This floating castle appears to be from an enchanted fable, but in actuality it is Europe's best preserved Renaissance water castle.
Lamoine State Park, located along the shores of Frenchman Bay in the state of Maine, and the nearby town of Lamoine share a long history with their surrounding waters. The park was the site of a former coaling station, made useful during World War I but quickly abandoned by the U.S. Navy.
Built for $200,000 in 1902, Lamoine’s coaling station began seeing ships from the North Atlantic Naval Fleet to refuel the next year. The location was chosen for its relatively protected setting in the deep waters of the Frenchmen Bay. Crew would load fuel onto warships before they embarked East into the Atlantic.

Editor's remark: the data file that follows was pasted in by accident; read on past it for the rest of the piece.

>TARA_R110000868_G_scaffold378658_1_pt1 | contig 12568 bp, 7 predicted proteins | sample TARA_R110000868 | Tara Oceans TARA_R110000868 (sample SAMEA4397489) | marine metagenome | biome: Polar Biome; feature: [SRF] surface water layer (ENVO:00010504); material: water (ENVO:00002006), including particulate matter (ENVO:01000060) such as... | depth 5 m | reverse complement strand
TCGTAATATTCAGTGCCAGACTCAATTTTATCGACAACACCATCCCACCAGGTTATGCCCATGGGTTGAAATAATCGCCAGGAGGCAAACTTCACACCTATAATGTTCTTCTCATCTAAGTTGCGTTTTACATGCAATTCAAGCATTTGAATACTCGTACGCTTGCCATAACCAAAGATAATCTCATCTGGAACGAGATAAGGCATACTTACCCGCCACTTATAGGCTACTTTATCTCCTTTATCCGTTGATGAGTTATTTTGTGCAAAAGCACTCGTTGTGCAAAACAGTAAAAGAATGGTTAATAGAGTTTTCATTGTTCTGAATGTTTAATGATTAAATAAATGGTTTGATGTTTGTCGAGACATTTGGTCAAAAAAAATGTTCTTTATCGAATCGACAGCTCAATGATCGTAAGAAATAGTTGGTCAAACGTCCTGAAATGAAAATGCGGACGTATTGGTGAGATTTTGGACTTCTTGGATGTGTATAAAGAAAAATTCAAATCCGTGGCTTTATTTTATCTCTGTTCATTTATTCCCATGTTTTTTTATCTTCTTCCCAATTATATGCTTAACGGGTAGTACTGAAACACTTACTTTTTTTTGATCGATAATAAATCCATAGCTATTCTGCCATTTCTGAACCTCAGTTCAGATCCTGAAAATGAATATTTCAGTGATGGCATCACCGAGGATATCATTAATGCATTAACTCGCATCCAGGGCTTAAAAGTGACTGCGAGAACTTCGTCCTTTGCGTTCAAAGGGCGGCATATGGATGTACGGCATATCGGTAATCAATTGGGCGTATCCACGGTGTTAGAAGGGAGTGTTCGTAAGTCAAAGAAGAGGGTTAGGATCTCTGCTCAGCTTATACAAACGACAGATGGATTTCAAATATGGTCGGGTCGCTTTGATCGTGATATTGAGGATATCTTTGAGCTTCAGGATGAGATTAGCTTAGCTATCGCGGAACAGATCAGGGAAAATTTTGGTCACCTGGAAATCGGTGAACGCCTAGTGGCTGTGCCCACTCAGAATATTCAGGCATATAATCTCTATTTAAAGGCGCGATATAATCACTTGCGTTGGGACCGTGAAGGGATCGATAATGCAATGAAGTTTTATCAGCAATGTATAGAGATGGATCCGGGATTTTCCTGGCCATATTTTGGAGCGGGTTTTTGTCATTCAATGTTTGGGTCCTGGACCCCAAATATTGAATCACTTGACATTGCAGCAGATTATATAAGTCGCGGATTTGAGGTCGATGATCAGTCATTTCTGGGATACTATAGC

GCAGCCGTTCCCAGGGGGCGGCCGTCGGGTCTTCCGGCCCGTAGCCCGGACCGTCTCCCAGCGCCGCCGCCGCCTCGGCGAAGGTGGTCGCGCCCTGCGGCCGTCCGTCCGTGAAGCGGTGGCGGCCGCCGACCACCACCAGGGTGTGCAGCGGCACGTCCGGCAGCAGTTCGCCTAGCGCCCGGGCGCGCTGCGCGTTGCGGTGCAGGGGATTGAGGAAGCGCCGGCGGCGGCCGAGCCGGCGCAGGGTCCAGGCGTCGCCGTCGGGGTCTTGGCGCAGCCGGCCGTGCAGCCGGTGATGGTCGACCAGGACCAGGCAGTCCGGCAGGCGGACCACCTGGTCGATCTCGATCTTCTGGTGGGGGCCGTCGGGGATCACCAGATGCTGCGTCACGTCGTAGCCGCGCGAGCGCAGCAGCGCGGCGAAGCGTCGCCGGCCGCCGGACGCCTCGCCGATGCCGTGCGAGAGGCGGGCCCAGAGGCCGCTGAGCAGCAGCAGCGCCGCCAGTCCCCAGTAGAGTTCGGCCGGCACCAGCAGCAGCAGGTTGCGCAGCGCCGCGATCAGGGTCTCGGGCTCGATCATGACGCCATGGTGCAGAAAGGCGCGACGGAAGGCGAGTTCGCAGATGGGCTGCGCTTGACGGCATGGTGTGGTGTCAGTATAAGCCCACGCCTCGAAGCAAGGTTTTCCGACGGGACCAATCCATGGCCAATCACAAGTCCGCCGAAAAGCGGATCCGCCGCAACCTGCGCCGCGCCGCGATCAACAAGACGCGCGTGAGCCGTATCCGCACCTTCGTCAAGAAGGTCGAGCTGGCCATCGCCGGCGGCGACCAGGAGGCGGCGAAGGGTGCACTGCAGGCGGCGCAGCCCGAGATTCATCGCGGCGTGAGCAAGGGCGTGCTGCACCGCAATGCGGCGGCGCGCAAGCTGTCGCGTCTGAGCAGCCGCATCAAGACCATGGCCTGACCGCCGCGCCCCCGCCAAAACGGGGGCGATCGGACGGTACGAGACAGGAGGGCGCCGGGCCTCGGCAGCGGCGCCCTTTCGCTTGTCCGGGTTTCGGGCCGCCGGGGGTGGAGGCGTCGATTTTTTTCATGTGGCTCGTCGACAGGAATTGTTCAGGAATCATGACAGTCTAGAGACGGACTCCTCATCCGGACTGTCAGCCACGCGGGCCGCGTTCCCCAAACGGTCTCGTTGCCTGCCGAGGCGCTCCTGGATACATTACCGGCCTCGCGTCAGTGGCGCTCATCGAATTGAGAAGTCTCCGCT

Natural disaster and advancements in technology spelled the end for the Lamonie coaling station. Heavy winds in 1904 brought down one of the fuel-loading towers, resulting in repairs that cost half that of the original build. The advent of oil as a fuel source drew coal out of favor for the Navy, rendering the station all but useless by 1912. Much of the station was dismantled and left in scraps.
In an attempt to recoup their losses, the U.S. government sold the land back to Maine in 1949. The University of Maine had already made use of the abandoned station as biological laboratories back in the 1930’s, but with full rights over the property, Maine could reimagine the land to be more useful. Thus, just one year later, Lamoine State Park was born.
Today, Lamoine State Park offers campgrounds including 62 sites, fishing, picnic areas, and cross-country skiing. Managed by the Maine Department of Agriculture, Conservation and Forestry, the Park covers 55 acres with views of the mountains on Mount Desert Island, parts of Frenchman Bay, and Lamoine’s working waterfront.
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